HONG KONG – China’s investment binge has been the envy of many other countries, not least India where inadequate roads mean that 40 percent of crops are spoiled on the way to market, and Japan, where 30-year-old tunnels are passing their sell-by dates and maintenance is not keeping up with demand.
In city after city in China, skyscrapers glitter and shopping malls groan with luxury goods. Massive highways and high-speed rail lines make travel easier, at least until you reach the city traffic jams.
In an area of Anhui province officially designated an “impoverished county,” the government office block looks exactly like the White House, only newer and whiter. In some places there has been overindulgence: Ordos in Inner Mongolia has state-of-the-art skyscrapers for a million people, but has only 30,000 inhabitants, so it has been called the world’s biggest ghost city.
There has been a price to pay for the sheer scale of investment.
Economists from the International Monetary Fund have now joined other critics in warning that China may be facing a painful hangover for its investment binge with potentially dangerous consequences, both economically and socially.
The authors estimate that overinvestment of the past few years could amount for as much as 20 percent of gross domestic product, though they settle on a safer figure of 10 percent. The bill falls heavily on households, with a significant tab also paid by small and medium enterprises (SMEs).
They claim that, “Now with investment to GDP already close to 50 percent, the current growth model may have run its course. In China, a large burden of the financing of overinvestment is borne by households, estimated at close to 4 percent of GDP per year, while SMEs are paying a higher price of capital because of the funding priority given to larger corporations.”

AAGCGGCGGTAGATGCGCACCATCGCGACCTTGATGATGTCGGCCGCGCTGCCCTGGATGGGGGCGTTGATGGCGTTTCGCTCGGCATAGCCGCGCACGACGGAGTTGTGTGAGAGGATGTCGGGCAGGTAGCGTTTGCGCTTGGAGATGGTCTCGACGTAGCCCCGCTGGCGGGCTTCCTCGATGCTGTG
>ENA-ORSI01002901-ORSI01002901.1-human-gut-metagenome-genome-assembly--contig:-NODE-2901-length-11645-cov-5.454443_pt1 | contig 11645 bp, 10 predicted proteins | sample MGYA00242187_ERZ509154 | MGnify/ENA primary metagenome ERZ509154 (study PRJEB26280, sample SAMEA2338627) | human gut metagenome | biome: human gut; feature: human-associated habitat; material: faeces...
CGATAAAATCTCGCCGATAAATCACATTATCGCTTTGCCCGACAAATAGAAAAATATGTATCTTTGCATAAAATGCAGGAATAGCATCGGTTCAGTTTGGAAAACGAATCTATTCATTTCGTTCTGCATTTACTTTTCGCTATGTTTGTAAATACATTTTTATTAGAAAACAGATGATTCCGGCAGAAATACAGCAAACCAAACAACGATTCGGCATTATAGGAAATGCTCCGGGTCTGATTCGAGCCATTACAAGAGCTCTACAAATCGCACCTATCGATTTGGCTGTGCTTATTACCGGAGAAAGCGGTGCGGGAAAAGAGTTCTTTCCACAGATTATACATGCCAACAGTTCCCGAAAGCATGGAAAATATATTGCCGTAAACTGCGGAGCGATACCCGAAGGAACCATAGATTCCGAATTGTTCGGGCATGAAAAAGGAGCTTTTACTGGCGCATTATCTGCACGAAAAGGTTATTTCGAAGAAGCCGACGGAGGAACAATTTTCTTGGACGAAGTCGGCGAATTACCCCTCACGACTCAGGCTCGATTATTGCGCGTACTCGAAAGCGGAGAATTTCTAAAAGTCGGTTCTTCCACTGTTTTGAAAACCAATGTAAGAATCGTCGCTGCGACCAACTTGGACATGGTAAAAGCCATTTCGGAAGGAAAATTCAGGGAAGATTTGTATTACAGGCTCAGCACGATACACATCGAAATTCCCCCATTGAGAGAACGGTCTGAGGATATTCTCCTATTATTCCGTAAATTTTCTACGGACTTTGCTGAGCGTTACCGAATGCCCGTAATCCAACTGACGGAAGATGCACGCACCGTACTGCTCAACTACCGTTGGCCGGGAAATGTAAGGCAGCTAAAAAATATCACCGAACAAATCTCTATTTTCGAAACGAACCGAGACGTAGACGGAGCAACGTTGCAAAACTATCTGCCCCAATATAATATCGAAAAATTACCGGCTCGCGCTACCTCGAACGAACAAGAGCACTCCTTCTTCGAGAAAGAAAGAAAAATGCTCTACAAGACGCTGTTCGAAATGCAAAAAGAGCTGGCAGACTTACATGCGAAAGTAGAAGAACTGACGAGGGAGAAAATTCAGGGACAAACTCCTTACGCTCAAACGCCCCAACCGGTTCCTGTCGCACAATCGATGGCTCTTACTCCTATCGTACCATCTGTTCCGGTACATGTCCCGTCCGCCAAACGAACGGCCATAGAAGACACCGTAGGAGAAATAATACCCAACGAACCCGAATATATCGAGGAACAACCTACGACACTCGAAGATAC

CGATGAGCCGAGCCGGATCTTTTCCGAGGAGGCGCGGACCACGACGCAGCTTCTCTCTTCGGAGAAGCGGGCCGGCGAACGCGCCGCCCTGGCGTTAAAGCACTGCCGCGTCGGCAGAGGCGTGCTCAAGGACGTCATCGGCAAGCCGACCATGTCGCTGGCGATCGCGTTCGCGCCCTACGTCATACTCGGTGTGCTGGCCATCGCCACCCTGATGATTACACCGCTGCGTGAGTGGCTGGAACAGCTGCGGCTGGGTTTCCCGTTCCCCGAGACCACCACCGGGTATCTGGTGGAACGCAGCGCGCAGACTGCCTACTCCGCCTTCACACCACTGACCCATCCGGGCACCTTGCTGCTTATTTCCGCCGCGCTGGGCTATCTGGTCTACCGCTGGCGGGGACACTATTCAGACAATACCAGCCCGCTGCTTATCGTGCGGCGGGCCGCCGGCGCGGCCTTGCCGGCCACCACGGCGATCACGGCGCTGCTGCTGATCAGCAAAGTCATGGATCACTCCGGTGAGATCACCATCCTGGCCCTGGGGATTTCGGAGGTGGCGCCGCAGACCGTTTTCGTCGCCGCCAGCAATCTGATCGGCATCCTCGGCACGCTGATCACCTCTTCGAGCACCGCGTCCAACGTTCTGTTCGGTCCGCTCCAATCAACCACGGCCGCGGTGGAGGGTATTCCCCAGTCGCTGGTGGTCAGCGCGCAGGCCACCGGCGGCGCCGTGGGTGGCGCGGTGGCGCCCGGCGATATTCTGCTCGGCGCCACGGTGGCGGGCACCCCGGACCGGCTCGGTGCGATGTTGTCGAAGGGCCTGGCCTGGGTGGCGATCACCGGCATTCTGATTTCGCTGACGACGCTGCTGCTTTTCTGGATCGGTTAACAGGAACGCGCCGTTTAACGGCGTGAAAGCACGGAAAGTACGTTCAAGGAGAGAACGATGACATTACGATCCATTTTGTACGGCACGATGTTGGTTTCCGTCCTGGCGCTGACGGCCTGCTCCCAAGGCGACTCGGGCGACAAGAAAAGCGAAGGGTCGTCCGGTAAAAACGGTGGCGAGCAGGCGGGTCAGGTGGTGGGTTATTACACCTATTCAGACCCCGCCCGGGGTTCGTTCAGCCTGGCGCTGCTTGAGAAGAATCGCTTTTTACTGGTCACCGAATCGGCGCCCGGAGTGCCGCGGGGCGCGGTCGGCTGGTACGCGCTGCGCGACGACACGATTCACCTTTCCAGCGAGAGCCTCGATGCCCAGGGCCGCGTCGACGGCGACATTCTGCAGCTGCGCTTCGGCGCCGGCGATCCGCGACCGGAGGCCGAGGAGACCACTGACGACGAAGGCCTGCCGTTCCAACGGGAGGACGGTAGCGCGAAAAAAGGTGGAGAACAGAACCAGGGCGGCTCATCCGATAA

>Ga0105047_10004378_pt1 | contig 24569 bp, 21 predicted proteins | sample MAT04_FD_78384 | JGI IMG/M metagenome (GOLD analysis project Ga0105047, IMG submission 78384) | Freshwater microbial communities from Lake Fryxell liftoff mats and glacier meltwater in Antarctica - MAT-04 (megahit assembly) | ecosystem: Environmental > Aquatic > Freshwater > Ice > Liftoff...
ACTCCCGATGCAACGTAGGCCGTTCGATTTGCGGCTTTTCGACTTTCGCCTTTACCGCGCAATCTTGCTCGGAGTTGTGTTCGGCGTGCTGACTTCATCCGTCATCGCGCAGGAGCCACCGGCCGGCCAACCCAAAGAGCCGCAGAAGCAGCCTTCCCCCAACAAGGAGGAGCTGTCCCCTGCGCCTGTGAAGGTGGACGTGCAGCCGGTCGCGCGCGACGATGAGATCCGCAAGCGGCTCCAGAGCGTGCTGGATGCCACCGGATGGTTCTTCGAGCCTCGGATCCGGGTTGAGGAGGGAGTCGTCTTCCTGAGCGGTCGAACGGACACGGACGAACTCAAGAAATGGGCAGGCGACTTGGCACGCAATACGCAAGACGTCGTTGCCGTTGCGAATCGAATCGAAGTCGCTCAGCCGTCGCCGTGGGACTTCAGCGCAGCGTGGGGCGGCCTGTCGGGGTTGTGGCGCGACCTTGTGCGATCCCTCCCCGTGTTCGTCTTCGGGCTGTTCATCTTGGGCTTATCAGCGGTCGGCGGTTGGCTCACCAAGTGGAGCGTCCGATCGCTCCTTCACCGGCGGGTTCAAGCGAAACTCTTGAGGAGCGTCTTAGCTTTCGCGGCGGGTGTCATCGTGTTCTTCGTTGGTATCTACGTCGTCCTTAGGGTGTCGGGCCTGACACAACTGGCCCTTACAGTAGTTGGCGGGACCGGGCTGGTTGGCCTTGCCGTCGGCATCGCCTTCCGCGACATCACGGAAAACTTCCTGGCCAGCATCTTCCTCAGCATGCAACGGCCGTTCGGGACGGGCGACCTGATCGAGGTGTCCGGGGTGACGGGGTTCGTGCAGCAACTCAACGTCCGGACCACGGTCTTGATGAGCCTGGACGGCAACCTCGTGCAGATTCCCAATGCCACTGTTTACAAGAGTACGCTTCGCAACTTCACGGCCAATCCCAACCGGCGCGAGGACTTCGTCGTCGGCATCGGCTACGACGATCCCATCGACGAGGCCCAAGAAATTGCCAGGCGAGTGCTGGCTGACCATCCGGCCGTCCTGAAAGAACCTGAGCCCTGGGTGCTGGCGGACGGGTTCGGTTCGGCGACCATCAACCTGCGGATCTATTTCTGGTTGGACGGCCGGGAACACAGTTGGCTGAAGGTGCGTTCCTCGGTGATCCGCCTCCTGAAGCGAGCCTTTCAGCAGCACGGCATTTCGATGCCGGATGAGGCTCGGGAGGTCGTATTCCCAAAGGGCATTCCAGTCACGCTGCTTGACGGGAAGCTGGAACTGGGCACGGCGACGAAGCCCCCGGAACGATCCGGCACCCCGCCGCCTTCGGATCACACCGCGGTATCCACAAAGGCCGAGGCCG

The three authors are ultra-careful and sensitive in handling the topic. Their working paper, titled “Is China over-investing and does it matter?,” contains the caveat that the views in the paper “do not necessarily reflect those of the IMF.”
Two of the authors, Il Houng Lee and Murtaza Syed, are, respectively, the senior and the deputy resident representative of the IMF’s China office, so it is hard to get a more authoritative source for IMF thinking. The third author, Liu Xueyan, is a senior fellow in the institute of economic research of the National Development and Reform Commission of China, whose contribution carries the caveat that the paper does not reflect NDRC’s views either.
There is a controversy about the appropriate level of investment, complicated by whether you look at the historic stock of investment, where China may still lag, or the flow of new investment, where China is breaking records.
The IMF working paper looks at China in the context of other countries that have also seen their economic takeoff boosted by high investment.
Other Asian countries blazed a trail of high growth backed by investment, good savings rates and exports. But, as the paper points out, “high investment has also proven to be costly” both in other Asian experience and previously in Latin America during the 1980s.
High investment ratios, fed by foreign financing, allowed countries to achieve faster growth, but then led to disaster of banking or foreign exchange crises.
“In emerging economies, mispricing often involved currency and maturity mismatches, whose risk was obscured by implicit guarantees or lack of information,” the authors write. “An artificially low cost of pricing supports excessive investment, including in property and manufacturing sectors that eventually result in a crisis.”
They estimate that, based on a cross-country regression, China’s overinvestment gives it a one-in-five chance of an economic crisis, but they say that may be overstating the risk because of China’s low reliance on foreign capital.